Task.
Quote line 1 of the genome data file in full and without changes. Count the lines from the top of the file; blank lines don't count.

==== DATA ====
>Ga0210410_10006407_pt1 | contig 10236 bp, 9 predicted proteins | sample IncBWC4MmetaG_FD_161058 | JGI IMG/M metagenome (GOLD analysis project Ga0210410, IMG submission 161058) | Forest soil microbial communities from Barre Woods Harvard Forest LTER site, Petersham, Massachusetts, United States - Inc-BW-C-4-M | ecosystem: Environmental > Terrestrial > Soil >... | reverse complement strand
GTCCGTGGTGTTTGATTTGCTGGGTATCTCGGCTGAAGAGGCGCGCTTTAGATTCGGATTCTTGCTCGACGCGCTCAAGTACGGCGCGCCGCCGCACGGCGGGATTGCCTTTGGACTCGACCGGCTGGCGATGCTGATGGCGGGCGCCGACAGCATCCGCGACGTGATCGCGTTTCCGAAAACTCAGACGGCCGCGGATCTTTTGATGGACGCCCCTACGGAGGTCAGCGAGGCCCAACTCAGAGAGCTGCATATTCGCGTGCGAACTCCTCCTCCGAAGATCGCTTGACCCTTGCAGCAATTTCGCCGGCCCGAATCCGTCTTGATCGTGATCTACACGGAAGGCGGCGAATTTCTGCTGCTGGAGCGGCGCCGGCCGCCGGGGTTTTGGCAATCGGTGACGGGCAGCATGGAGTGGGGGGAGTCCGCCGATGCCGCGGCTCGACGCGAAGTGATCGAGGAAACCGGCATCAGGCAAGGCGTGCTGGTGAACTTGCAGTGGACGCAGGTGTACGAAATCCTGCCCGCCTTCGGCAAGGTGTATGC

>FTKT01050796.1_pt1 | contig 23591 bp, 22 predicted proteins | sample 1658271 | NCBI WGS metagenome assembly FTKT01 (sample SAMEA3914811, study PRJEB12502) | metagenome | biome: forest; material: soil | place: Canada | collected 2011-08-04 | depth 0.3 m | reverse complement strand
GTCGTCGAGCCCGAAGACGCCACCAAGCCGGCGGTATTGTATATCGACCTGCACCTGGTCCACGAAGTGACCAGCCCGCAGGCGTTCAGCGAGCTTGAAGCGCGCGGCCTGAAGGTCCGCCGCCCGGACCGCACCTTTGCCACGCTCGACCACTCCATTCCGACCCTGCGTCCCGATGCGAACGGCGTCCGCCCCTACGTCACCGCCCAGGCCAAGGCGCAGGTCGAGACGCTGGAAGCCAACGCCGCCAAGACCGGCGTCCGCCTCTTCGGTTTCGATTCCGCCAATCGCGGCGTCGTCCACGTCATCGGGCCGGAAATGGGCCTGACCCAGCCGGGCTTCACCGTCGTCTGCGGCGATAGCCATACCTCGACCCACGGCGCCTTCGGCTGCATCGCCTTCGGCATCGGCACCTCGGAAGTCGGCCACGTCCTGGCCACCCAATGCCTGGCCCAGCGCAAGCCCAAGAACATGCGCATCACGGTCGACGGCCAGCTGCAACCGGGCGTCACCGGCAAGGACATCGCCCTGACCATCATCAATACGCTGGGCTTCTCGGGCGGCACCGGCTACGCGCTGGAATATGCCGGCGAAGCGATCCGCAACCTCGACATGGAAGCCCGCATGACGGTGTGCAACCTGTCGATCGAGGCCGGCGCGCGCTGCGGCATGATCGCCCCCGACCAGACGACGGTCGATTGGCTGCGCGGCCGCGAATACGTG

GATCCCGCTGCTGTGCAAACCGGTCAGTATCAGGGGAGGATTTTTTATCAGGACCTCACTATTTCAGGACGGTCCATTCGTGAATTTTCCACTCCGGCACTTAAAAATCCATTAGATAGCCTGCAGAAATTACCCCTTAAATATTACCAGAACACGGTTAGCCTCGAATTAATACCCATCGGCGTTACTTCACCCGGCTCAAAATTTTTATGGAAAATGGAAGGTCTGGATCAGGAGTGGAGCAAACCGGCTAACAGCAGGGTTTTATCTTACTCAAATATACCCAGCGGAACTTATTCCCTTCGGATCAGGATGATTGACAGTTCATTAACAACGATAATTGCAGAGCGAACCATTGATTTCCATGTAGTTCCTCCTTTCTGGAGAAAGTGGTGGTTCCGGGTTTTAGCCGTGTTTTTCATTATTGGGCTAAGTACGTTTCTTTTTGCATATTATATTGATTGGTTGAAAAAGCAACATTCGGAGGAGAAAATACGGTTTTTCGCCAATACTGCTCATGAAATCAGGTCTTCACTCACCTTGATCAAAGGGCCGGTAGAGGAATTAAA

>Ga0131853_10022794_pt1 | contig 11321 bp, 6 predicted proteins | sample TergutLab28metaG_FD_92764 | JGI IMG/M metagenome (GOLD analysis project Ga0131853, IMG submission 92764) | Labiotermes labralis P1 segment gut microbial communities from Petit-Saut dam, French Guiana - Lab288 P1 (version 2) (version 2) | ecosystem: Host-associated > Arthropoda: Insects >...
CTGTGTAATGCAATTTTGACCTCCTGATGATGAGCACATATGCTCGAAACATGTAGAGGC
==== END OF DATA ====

>Ga0210410_10006407_pt1 | contig 10236 bp, 9 predicted proteins | sample IncBWC4MmetaG_FD_161058 | JGI IMG/M metagenome (GOLD analysis project Ga0210410, IMG submission 161058) | Forest soil microbial communities from Barre Woods Harvard Forest LTER site, Petersham, Massachusetts, United States - Inc-BW-C-4-M | ecosystem: Environmental > Terrestrial > Soil >... | reverse complement strand